[Rubygems-developers] How to deal with binary dependencies?

Luis Lavena luislavena at gmail.com
Mon Jul 21 15:56:30 EDT 2008


On Mon, Jul 21, 2008 at 9:23 PM, Charlie Savage <cfis at savagexi.com> wrote:
>
>
> Luis Lavena wrote:
>>
>> Hmn, I was talking that One-Click Installer did that in the past since
>> it bundled a lot of extensions and gems, but we are shifting to a
>> gem-based design where RubyGems plan a important role.
>>
>> Manipulating the path? that means change code in RubyGems to take care
>> of each gem that expose a "binary library"... I don't like the idea.
>
> It has two big advantages.  First, you don't have to copy all libraries to
> one directory.  Second it solves the issue if 2 gems use different versions
> of the same dll (in the copying solution one gem will lose since its dll
> will be overwritten).
>

Yes, but also exposes issues and clashes if some gem bundles a dll
like OpenSSL which proven to clash with the openssl bindings. There is
a example of that scenario when running postgresql adapters, the
bundled openssl dll and trying to require 'openssl' library.

I saw that Ruby C openssl built/linked to a older version of openssl
(the one in ruby/bin) produce some errors when postgresql bundled dlls
precede in the PATH.

> Remember, this path manipulation is only for the currently running process
> (not system wide) and is fully supported by the Windows api. Don't know
> about other OSes though, haven't looked.
>

That means make RubyGems Ruby/DL dependant and include the
SetDllDirectory API. I'm not against that, but we need to know how
deep those modifications go.

>>>> What about #binaries? and we thread them different that executables
>>>> (verbatim copy them instead of adding shebangs).
>>>
>>> I'd probably be more specific and define a new spec setting called
>>> "libraries" that means RubyGems will:
>>>
>>
>> But a library is also a ruby library, which doesn't apply. Is it a
>> binary dependency of the extension bundled in the gem.
>
> Yes.  But there is a difference between a binary executable and a binary
> library.  I think we would regret calling them the same thing, because they
> are not.
>

Is better we find sooner a name to make them fit properly sooner than later :-)

>>> a) On installation copy the files marked "libraries" to ruby/bin
>>> b) On loading a gem, update the path to include the location of the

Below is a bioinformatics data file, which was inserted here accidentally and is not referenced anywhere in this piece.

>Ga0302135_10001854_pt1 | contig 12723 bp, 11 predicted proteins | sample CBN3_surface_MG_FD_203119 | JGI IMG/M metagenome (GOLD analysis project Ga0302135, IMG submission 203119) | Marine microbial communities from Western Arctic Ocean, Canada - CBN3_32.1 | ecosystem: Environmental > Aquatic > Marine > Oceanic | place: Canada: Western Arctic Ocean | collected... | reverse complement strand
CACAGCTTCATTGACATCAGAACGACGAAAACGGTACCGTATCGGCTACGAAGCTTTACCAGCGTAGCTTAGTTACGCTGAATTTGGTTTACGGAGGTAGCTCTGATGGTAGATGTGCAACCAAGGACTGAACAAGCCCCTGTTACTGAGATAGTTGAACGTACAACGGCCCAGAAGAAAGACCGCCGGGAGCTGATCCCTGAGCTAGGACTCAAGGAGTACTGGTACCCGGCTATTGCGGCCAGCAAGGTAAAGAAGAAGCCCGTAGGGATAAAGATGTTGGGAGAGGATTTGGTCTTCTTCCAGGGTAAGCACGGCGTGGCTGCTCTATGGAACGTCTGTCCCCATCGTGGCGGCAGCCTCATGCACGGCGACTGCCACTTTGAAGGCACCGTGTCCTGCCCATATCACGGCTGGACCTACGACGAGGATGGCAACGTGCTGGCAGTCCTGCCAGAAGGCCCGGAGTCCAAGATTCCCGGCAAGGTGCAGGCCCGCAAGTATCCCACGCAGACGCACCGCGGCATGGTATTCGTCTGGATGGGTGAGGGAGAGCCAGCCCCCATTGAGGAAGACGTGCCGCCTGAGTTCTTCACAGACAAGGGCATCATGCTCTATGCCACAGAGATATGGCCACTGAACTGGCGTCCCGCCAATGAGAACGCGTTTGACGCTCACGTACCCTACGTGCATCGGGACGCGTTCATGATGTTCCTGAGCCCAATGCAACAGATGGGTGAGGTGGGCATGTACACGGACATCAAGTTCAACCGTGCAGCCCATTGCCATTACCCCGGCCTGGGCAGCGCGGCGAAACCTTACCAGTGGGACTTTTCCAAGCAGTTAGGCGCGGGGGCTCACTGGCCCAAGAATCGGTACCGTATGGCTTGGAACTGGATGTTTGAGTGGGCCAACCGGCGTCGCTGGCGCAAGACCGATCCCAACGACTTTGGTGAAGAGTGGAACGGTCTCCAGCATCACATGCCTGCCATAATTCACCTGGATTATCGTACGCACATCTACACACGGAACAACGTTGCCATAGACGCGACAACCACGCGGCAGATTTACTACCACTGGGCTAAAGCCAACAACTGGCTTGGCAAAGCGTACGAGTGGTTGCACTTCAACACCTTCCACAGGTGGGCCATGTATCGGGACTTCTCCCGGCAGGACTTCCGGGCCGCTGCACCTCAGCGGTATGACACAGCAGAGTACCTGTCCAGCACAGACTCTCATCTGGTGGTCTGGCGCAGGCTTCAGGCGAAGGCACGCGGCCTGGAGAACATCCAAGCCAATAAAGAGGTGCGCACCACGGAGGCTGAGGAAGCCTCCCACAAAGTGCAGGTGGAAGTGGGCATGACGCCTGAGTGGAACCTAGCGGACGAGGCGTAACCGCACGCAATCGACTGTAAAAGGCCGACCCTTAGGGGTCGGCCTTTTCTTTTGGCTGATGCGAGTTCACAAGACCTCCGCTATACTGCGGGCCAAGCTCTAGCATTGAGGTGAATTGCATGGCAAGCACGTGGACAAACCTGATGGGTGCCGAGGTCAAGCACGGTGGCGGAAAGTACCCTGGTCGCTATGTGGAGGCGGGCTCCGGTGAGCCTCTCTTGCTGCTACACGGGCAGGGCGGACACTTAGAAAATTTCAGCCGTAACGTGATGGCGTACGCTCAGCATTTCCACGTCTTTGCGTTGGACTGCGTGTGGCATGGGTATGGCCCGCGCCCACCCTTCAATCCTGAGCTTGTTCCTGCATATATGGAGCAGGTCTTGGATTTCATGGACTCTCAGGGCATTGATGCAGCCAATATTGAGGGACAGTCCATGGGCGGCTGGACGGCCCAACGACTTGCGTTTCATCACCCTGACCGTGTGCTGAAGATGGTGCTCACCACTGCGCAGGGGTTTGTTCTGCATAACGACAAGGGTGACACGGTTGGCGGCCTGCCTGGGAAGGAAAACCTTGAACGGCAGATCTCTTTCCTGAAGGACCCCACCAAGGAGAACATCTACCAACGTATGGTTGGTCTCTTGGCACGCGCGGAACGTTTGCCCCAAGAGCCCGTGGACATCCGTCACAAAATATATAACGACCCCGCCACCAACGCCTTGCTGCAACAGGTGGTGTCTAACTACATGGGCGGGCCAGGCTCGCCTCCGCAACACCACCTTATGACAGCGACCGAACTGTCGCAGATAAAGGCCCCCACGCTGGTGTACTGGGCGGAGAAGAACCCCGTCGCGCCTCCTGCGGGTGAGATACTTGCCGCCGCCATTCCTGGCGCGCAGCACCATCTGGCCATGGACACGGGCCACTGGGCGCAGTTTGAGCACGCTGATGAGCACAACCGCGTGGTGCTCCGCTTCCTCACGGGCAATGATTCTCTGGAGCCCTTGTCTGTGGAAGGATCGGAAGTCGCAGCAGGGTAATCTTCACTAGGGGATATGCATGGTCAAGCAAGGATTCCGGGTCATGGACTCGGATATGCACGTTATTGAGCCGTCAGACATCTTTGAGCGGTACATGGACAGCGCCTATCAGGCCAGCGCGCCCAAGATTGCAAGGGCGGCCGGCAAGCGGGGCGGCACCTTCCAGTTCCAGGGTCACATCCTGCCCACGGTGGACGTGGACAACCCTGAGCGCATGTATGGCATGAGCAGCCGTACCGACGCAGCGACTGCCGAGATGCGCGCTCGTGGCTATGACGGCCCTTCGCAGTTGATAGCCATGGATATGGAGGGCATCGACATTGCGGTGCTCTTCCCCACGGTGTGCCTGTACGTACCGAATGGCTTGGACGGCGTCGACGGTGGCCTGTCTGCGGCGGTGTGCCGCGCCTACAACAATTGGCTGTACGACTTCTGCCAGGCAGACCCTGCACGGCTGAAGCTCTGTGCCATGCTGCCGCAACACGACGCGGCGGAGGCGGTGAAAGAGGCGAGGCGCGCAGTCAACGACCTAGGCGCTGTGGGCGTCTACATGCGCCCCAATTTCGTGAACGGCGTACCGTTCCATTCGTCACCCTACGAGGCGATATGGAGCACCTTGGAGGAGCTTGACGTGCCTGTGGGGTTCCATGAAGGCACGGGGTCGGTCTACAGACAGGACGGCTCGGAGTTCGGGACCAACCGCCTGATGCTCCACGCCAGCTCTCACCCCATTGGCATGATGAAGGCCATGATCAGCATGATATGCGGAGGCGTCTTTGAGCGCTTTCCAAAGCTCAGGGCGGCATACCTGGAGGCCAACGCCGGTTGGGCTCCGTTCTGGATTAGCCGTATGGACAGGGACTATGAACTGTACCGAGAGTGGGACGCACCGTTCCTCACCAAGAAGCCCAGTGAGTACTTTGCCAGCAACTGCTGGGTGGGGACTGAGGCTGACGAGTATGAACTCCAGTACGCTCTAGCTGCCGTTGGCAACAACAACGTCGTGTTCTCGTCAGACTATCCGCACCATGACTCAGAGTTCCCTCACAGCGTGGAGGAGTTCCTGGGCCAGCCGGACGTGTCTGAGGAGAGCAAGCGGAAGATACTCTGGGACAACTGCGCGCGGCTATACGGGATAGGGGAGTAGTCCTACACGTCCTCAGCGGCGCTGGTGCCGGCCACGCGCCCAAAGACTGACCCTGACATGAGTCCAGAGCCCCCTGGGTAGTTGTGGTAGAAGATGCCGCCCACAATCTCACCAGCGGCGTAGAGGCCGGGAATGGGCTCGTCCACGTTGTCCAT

>>> library
>>> files (if any are set).
>>>
>>> So:
>>>
>>> Directory:
>>>
>>> libxml_ruby
>>>  lib
>>>   libxml2-2.dll
>>>
>>>
>>> GemSpec:
>>>
>>> spec.libraries << "lib/libxml2-2.dll"
>>>
>>> How does that sound?
>>>
>>
>> Hmn, that definetely add some platform specific code beyond what
>> RubyGems should be doing... and from POV I don't like it so much.
>
> Why is that platform specific code?  Any file listed in libraries gets
> copied to ruby/bin.
>

SetDllDirectory ? or you're talking about ENV['PATH'] alteration in this case?

> Of course, you might not want that to happen on all platforms, but to solve
> that you just provide platform specific gems (which obviously you have to
> anyway if the GEM include binary files).  For a Windows GEM you'd include
> the spec.libraries line, for other platform GEMS you would not.
>

I'll love to heard back from Eric and other RubyGems developers about this.

>
>>> And what should I do in the short term?
>>>
>>
>> Indicate your users to copy the dll or provide a RubyGems binary
>> (minimal script) that performs the dll copy form that particular
>> folder into ruby/bin (Gem.bindir)
>
> Right - which is what we do now in the documentation.  I think that's a bad
> solution and want to avoid it.
>

We agree :-P

>>
>> Something similar is what I do for mongrel_service.
>>
>
> Services are a bit different, in that you need admin rights to install.
>

Oh, I was not talking about installing services, I was talking about
mongrel_service use a small script to copy mongrel_service executable
into ruby/bin directory.

(I need to improve my english)

Regards,
-- 
Luis Lavena
AREA 17
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